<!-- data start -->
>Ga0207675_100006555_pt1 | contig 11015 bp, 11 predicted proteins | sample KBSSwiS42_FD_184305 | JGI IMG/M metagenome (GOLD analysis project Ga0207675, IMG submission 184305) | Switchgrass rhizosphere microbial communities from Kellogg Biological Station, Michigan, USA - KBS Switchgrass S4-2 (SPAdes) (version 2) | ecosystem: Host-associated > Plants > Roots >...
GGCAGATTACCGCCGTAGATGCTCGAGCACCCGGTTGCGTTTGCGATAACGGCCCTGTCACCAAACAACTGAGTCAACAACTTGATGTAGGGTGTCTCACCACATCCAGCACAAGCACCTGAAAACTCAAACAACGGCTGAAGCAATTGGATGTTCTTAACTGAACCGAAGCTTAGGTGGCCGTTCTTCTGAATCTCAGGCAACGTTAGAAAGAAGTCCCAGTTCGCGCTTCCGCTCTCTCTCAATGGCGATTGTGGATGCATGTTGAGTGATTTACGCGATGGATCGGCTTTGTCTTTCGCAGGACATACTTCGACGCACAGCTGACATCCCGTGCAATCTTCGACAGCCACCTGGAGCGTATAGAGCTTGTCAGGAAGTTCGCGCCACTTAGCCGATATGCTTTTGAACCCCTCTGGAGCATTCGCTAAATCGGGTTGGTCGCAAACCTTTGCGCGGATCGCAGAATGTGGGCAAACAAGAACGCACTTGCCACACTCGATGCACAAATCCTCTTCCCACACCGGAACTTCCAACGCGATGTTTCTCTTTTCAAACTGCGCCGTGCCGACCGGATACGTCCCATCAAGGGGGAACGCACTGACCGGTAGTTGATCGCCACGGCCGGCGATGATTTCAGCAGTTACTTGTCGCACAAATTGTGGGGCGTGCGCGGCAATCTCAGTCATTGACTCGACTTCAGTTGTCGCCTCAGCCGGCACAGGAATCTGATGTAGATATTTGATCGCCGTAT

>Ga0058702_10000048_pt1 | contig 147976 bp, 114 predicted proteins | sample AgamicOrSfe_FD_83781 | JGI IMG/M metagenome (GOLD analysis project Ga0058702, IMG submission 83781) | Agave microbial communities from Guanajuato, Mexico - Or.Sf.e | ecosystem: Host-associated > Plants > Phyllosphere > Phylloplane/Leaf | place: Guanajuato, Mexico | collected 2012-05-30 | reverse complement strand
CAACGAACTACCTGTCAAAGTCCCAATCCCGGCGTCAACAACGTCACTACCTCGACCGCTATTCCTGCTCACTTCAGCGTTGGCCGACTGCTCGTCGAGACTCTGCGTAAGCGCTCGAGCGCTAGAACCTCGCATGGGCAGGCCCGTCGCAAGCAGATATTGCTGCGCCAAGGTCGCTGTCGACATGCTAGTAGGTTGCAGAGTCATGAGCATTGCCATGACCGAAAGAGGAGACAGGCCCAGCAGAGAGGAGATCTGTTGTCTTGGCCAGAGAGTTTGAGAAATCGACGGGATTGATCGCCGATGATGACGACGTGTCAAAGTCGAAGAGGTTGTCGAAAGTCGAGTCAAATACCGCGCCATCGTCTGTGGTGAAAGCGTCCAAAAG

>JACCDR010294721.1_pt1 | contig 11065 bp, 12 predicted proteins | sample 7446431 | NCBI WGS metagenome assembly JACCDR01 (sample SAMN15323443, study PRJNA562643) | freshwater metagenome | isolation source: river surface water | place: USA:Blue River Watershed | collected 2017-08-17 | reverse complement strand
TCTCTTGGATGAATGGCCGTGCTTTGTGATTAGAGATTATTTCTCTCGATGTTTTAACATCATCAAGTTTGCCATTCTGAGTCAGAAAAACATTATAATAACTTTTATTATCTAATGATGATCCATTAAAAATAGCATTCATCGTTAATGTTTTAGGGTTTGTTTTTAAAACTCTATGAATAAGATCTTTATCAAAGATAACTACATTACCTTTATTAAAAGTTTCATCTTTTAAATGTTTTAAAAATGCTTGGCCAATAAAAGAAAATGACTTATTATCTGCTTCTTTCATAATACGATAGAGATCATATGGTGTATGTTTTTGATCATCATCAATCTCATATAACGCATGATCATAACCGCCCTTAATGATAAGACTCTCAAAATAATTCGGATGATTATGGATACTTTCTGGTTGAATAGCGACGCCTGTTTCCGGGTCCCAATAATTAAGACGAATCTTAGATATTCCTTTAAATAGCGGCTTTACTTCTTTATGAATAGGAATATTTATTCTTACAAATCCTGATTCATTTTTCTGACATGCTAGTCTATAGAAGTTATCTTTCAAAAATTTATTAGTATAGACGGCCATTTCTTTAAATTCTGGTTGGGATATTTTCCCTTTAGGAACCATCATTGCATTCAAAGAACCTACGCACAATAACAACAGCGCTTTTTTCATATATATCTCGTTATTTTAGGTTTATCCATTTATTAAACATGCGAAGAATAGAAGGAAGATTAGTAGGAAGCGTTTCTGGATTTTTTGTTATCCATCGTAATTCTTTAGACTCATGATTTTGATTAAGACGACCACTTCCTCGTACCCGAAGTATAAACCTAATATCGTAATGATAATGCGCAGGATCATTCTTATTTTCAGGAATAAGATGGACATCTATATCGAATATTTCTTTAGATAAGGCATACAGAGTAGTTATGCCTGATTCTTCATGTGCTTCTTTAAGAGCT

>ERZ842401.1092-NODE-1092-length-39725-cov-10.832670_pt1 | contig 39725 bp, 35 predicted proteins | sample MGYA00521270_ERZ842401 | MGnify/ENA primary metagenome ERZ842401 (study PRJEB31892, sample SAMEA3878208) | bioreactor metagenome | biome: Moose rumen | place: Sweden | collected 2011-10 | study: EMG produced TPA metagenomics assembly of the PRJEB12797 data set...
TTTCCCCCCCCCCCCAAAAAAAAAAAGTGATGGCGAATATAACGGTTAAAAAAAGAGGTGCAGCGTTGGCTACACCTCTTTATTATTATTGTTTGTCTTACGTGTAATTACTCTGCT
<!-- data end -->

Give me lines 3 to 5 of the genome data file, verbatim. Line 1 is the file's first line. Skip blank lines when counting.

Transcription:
>Ga0058702_10000048_pt1 | contig 147976 bp, 114 predicted proteins | sample AgamicOrSfe_FD_83781 | JGI IMG/M metagenome (GOLD analysis project Ga0058702, IMG submission 83781) | Agave microbial communities from Guanajuato, Mexico - Or.Sf.e | ecosystem: Host-associated > Plants > Phyllosphere > Phylloplane/Leaf | place: Guanajuato, Mexico | collected 2012-05-30 | reverse complement strand
CAACGAACTACCTGTCAAAGTCCCAATCCCGGCGTCAACAACGTCACTACCTCGACCGCTATTCCTGCTCACTTCAGCGTTGGCCGACTGCTCGTCGAGACTCTGCGTAAGCGCTCGAGCGCTAGAACCTCGCATGGGCAGGCCCGTCGCAAGCAGATATTGCTGCGCCAAGGTCGCTGTCGACATGCTAGTAGGTTGCAGAGTCATGAGCATTGCCATGACCGAAAGAGGAGACAGGCCCAGCAGAGAGGAGATCTGTTGTCTTGGCCAGAGAGTTTGAGAAATCGACGGGATTGATCGCCGATGATGACGACGTGTCAAAGTCGAAGAGGTTGTCGAAAGTCGAGTCAAATACCGCGCCATCGTCTGTGGTGAAAGCGTCCAAAAG

>JACCDR010294721.1_pt1 | contig 11065 bp, 12 predicted proteins | sample 7446431 | NCBI WGS metagenome assembly JACCDR01 (sample SAMN15323443, study PRJNA562643) | freshwater metagenome | isolation source: river surface water | place: USA:Blue River Watershed | collected 2017-08-17 | reverse complement strand